Italian producer Congorock's elephant bass nearly blew out the speakers at the Riverside tent before Bart B More's acid house and gritty techno chops drove the bass-obsessed crowd into a frenzy. The still-underage but wildly talented Porter Robinson performed midday at the mainstage, skillfully crafting a set of his self-produced and self-mastered originals, which proved that his comfort behind the decks (as well as in the studio) is light years ahead of his peers.

Always a pioneer of burgeoning genres, Philadelphia-born producer Diplo brought the thumping, off-tempo beat of hip-hop-influenced trap music to the Riverside tent amid a wail of sirens and snare hits. His label, Mad Decent, has been at the forefront of the development of two of dance music's most recent rising genres, moombahton and trap, whose codeine-laced production styles borrow heavily from reggaeton and hip-hop.

While Sunday School devotees closed out the festival with Marco Carola, Sonny Moore, better known as the dubstep wunderkind Skrillex, delivered one of the most memorable sets of the entire weekend, comparable to his much-acclaimed set at Ultra Music Festival earlier this year.

In America, the name Skrillex has become synonymous with the so-called "American dubstep movement" – an oftentimes incorrectly perceived bastardization of dubstep's U.K. roots. Skrillex, perched atop his customized mothership, delivered a slew of his Grammy-winning productions in a wall of bass so massive that it shook the stadium and reinvigorated the exhausted masses. Of course all the Skrillex classics were represented here, including the quintessential productions "Scary Monsters and Nice Sprites" and "Cinema," as well as a unique bootleg featuring the iconic Fresh Prince theme song.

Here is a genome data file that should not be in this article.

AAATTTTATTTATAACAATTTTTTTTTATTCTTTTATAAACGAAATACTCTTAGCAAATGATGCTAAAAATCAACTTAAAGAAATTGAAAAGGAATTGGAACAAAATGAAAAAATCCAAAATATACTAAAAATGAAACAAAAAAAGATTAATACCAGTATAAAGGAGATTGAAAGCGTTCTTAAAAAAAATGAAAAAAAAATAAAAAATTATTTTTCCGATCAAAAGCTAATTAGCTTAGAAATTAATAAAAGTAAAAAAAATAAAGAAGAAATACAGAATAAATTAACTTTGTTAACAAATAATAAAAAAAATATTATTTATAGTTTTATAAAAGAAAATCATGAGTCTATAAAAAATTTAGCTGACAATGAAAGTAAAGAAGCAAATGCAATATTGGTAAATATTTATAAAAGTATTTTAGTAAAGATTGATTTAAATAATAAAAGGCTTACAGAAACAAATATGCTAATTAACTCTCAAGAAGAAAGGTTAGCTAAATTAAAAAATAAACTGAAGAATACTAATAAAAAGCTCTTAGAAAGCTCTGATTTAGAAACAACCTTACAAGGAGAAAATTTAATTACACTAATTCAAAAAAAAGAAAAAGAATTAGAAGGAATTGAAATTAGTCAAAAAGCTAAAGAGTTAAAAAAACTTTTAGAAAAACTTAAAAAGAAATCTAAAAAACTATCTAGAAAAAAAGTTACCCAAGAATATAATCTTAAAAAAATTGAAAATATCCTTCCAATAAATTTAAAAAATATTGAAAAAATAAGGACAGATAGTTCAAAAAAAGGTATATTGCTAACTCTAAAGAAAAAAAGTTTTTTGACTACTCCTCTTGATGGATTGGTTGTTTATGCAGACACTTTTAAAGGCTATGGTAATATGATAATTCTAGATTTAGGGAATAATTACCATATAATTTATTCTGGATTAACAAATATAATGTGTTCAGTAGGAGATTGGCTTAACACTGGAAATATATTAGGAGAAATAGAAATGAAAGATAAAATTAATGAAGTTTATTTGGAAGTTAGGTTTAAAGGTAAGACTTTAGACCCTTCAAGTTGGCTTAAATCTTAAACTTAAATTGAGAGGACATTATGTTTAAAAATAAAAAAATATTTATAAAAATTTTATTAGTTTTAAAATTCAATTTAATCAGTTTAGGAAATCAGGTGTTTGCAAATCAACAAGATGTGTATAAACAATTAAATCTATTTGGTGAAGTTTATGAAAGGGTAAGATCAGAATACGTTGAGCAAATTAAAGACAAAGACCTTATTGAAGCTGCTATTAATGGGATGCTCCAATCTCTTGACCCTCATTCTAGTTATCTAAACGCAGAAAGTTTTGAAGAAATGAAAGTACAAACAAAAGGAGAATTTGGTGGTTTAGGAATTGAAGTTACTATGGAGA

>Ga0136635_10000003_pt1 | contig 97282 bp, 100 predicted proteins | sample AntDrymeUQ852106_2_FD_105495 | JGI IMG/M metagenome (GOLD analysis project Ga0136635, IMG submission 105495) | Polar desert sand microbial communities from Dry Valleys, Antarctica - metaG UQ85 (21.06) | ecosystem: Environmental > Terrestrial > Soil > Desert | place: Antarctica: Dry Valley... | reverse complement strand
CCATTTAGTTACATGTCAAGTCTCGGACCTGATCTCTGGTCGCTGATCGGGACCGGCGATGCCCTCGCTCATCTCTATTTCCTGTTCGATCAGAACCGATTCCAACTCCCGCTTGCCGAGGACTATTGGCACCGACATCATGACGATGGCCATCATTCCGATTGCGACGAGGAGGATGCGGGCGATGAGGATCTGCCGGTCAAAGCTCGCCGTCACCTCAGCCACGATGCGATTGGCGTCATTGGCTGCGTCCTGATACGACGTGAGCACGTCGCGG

Veteran producer and turntable technician Alex Ridha, a.k.a. Boys Noize returned to Sunday School this year to deliver a dark and soulful electro-opera, opening with the recently released "XTC" before going full-bore into a wildly aggressive set that showcased both his production prowess and his technical skill. Featuring a track from his recent Dogblood collaboration with Skrillex, "Middle Finger," along with his career-defining hit "Yeah," Boys Noize laid waste to the Sunday School tent with inventive scratching, filter cuts and live bootlegs.